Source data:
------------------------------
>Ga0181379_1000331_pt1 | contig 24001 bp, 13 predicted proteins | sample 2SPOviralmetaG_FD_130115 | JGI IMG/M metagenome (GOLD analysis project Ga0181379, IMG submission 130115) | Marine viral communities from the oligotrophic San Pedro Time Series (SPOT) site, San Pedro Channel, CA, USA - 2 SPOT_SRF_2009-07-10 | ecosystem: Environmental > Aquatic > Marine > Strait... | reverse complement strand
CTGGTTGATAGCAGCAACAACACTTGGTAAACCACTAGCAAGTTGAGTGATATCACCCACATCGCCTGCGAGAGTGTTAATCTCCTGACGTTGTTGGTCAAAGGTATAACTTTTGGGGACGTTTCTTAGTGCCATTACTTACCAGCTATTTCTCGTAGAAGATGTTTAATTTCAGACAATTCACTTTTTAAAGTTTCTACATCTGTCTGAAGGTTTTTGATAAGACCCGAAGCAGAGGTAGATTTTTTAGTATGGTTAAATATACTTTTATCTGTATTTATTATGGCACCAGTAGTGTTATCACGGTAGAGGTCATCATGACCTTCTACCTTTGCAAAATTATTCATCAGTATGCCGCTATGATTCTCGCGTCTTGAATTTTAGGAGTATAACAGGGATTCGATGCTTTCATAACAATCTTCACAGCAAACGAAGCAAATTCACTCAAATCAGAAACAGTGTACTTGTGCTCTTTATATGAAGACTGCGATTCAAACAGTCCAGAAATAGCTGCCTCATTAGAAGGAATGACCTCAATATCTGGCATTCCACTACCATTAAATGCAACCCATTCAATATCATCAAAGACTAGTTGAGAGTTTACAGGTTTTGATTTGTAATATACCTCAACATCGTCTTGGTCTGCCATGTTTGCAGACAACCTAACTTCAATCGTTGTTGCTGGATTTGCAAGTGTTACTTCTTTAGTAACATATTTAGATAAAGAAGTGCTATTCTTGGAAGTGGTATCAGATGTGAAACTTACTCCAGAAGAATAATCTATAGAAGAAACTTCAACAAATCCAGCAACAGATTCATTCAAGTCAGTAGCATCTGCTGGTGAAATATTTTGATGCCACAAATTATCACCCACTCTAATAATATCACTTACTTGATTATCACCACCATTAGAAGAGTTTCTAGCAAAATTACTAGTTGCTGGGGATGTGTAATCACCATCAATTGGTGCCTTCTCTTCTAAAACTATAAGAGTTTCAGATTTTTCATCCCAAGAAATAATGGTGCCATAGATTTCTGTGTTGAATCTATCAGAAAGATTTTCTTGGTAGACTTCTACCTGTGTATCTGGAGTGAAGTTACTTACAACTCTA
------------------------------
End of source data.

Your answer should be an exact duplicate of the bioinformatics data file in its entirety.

>Ga0181379_1000331_pt1 | contig 24001 bp, 13 predicted proteins | sample 2SPOviralmetaG_FD_130115 | JGI IMG/M metagenome (GOLD analysis project Ga0181379, IMG submission 130115) | Marine viral communities from the oligotrophic San Pedro Time Series (SPOT) site, San Pedro Channel, CA, USA - 2 SPOT_SRF_2009-07-10 | ecosystem: Environmental > Aquatic > Marine > Strait... | reverse complement strand
CTGGTTGATAGCAGCAACAACACTTGGTAAACCACTAGCAAGTTGAGTGATATCACCCACATCGCCTGCGAGAGTGTTAATCTCCTGACGTTGTTGGTCAAAGGTATAACTTTTGGGGACGTTTCTTAGTGCCATTACTTACCAGCTATTTCTCGTAGAAGATGTTTAATTTCAGACAATTCACTTTTTAAAGTTTCTACATCTGTCTGAAGGTTTTTGATAAGACCCGAAGCAGAGGTAGATTTTTTAGTATGGTTAAATATACTTTTATCTGTATTTATTATGGCACCAGTAGTGTTATCACGGTAGAGGTCATCATGACCTTCTACCTTTGCAAAATTATTCATCAGTATGCCGCTATGATTCTCGCGTCTTGAATTTTAGGAGTATAACAGGGATTCGATGCTTTCATAACAATCTTCACAGCAAACGAAGCAAATTCACTCAAATCAGAAACAGTGTACTTGTGCTCTTTATATGAAGACTGCGATTCAAACAGTCCAGAAATAGCTGCCTCATTAGAAGGAATGACCTCAATATCTGGCATTCCACTACCATTAAATGCAACCCATTCAATATCATCAAAGACTAGTTGAGAGTTTACAGGTTTTGATTTGTAATATACCTCAACATCGTCTTGGTCTGCCATGTTTGCAGACAACCTAACTTCAATCGTTGTTGCTGGATTTGCAAGTGTTACTTCTTTAGTAACATATTTAGATAAAGAAGTGCTATTCTTGGAAGTGGTATCAGATGTGAAACTTACTCCAGAAGAATAATCTATAGAAGAAACTTCAACAAATCCAGCAACAGATTCATTCAAGTCAGTAGCATCTGCTGGTGAAATATTTTGATGCCACAAATTATCACCCACTCTAATAATATCACTTACTTGATTATCACCACCATTAGAAGAGTTTCTAGCAAAATTACTAGTTGCTGGGGATGTGTAATCACCATCAATTGGTGCCTTCTCTTCTAAAACTATAAGAGTTTCAGATTTTTCATCCCAAGAAATAATGGTGCCATAGATTTCTGTGTTGAATCTATCAGAAAGATTTTCTTGGTAGACTTCTACCTGTGTATCTGGAGTGAAGTTACTTACAACTCTA